Homeowners Associations (HOAs) throughout South Florida are keenly aware of the ups and downs of property values. The HOA property manager, working with the HOA Board of Directors, can act decisively to maintain and improve property values even during uncertain economic times.


The Board must guard against over-building but needs to provide popular amenities suitable for multi-generational families that are key to long-term occupancy:

  • Swimming pools
  • Playgrounds with slides and tot lots
  • Exercise courses and indoor fitness centers
  • Cafes
  • Card rooms
  • Tennis courts

Exterior Maintenance

Common areas are 100 percent overhead, but must be kept neat and functioning properly. This means scrupulously maintaining parking, building facades, sidewalks and other multi-use areas that could create slip and fall hazards, degrade values or become unattractive from neglect.

Small HOAs may need to hire outside maintenance companies, in which case the property manager may need to be very actively monitoring daily upkeep. Larger HOAs should invest in staff that is in-house that can quickly address homeowners’ needs and keep property values up.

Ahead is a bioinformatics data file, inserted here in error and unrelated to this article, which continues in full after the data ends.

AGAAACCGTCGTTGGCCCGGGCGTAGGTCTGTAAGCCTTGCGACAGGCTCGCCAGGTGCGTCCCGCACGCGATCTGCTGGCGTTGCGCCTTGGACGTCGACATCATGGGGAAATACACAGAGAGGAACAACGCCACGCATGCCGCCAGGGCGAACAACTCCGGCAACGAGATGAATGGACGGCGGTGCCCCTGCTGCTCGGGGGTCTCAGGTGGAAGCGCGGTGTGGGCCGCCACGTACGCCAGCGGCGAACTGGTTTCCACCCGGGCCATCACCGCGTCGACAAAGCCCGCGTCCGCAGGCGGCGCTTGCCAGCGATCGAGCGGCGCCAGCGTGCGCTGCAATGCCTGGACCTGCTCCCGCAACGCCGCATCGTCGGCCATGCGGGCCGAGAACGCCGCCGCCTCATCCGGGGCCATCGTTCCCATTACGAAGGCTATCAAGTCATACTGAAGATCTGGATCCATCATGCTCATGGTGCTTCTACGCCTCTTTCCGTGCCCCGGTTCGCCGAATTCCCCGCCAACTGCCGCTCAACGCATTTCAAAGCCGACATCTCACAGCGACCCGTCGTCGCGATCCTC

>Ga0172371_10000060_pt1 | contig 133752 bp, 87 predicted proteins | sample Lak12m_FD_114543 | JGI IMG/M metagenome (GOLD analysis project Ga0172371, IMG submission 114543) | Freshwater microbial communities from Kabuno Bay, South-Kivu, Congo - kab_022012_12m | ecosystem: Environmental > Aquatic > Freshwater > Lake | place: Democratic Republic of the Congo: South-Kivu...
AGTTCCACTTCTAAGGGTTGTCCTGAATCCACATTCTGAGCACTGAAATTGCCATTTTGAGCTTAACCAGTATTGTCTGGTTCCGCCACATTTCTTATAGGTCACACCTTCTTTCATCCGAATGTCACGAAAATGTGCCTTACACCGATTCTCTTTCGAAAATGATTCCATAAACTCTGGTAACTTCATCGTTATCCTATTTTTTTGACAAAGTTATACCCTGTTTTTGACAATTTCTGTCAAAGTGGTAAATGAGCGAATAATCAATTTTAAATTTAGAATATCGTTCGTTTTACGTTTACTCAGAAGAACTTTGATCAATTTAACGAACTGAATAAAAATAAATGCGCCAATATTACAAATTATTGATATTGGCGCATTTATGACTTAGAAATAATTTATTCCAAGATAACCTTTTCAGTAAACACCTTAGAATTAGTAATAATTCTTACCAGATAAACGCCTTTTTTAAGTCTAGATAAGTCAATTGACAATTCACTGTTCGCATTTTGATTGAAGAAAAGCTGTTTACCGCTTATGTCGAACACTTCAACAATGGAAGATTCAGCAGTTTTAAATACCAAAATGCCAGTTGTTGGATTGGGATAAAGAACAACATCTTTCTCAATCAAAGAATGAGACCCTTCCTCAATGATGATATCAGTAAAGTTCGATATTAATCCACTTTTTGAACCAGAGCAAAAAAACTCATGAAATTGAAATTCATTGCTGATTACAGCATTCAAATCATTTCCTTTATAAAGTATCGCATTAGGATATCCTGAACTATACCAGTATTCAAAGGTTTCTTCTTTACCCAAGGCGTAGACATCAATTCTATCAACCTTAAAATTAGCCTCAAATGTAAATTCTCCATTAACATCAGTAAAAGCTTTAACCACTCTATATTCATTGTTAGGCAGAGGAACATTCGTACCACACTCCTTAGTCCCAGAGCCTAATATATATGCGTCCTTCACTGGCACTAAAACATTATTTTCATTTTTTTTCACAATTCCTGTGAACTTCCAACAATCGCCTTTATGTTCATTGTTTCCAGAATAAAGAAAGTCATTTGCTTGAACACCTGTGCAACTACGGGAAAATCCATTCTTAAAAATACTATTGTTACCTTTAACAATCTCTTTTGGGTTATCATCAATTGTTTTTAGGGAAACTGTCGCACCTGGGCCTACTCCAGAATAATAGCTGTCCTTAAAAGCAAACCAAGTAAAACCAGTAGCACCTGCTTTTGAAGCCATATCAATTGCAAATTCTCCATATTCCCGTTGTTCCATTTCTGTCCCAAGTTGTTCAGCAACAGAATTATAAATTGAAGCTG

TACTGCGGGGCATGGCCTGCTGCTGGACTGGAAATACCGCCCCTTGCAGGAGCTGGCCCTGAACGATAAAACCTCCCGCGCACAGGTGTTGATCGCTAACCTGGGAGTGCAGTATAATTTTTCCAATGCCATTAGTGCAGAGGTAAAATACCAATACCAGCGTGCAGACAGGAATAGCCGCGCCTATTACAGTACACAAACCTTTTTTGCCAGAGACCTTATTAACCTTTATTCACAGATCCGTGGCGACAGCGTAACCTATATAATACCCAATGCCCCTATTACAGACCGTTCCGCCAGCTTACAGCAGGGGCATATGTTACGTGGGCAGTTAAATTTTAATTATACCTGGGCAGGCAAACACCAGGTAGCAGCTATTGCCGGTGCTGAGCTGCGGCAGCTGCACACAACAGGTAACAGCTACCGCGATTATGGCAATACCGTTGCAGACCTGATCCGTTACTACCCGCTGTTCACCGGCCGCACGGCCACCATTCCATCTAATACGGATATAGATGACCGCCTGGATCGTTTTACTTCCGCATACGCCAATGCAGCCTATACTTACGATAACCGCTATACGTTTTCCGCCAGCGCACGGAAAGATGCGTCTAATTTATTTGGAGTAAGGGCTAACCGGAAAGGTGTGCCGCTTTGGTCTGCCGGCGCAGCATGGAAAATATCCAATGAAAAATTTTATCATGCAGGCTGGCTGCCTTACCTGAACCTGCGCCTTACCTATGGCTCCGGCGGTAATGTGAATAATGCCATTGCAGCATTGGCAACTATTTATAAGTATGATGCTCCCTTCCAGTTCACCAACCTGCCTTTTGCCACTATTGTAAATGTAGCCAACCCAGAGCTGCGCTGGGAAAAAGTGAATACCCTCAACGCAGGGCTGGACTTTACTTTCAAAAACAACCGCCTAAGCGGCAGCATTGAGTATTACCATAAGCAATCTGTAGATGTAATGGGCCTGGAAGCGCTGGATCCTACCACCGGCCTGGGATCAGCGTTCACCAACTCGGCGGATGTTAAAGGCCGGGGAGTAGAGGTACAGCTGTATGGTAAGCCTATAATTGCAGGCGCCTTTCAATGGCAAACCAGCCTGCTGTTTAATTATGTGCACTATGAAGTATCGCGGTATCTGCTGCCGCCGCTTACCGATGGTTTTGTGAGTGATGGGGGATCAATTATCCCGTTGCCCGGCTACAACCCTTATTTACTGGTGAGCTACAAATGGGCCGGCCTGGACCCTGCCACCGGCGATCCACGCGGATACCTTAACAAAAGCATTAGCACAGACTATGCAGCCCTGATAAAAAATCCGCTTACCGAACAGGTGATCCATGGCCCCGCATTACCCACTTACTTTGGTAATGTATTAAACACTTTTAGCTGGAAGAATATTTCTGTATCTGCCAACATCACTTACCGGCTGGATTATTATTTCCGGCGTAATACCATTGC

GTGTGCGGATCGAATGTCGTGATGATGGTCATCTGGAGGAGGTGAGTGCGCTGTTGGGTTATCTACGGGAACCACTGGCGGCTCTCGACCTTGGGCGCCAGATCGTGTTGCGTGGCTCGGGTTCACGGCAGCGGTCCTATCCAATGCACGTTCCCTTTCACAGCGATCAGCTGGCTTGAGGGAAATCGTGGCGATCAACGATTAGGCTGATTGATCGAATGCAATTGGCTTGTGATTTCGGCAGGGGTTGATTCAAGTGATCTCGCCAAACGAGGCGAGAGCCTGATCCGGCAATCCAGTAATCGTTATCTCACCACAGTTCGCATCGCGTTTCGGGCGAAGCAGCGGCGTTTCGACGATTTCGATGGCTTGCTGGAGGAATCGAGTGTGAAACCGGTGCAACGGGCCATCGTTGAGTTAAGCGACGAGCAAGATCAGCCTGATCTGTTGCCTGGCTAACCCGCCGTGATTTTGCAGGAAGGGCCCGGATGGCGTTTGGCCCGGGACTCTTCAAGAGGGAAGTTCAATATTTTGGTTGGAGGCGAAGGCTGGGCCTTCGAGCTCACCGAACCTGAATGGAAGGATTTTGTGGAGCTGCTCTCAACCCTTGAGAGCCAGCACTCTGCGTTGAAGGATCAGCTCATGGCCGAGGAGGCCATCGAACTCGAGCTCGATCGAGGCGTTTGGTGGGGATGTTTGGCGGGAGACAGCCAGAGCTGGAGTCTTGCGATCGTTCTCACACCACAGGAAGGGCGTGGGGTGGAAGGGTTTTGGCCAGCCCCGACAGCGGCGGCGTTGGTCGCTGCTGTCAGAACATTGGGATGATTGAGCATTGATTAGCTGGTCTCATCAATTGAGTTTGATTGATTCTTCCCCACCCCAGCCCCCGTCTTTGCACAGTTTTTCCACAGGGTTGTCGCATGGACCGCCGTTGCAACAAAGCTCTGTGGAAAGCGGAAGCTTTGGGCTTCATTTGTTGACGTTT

Roofing Maintenance

Finding the right commercial roofing company, one familiar with HOA operations, can save money and boost value by keeping all the HOA roofs in top shape through annual inspection and repair.

A commercial roofing company must know how to work with homeowners, HOA boards of directors and property managers, so maintenance can be carried out economically and quickly, with minimum delay due to communication errors or irate homeowners.


Home values are boosted when land shows value. The HOA that practices water-efficient xeriscaping and nurtures native species will see landscaping bills fall while values rise, while the HOA that tries to bring in water-craving plants and exotic species will fight a never-ending battle against nature and decreasing property values. The South Florida Water Management district lists native plants that are tough and water-frugal, including these typical specimens:

  • Sweet Acacia
  • Buttonwood
  • Blolly
  • Geiger Tree
  • Scrub Palmetto
  • Adam’s Needle
  • Black Torch
  • Florida Gamagrass


The Board must be vigilant to keep occupancy rates of the HOA units above 50 percent, a common cutoff for commercial lenders. Below 50 percent occupancy, few lenders will help with financing or refinancing, leaving the HOA without a ready source of credit and unable to attract new purchasers.

PSI Roofing, South Florida’s premier commercial roofing company, can work with your HOA to increase property value, benefiting all stakeholders. Contact PSI Roofing today to learn more.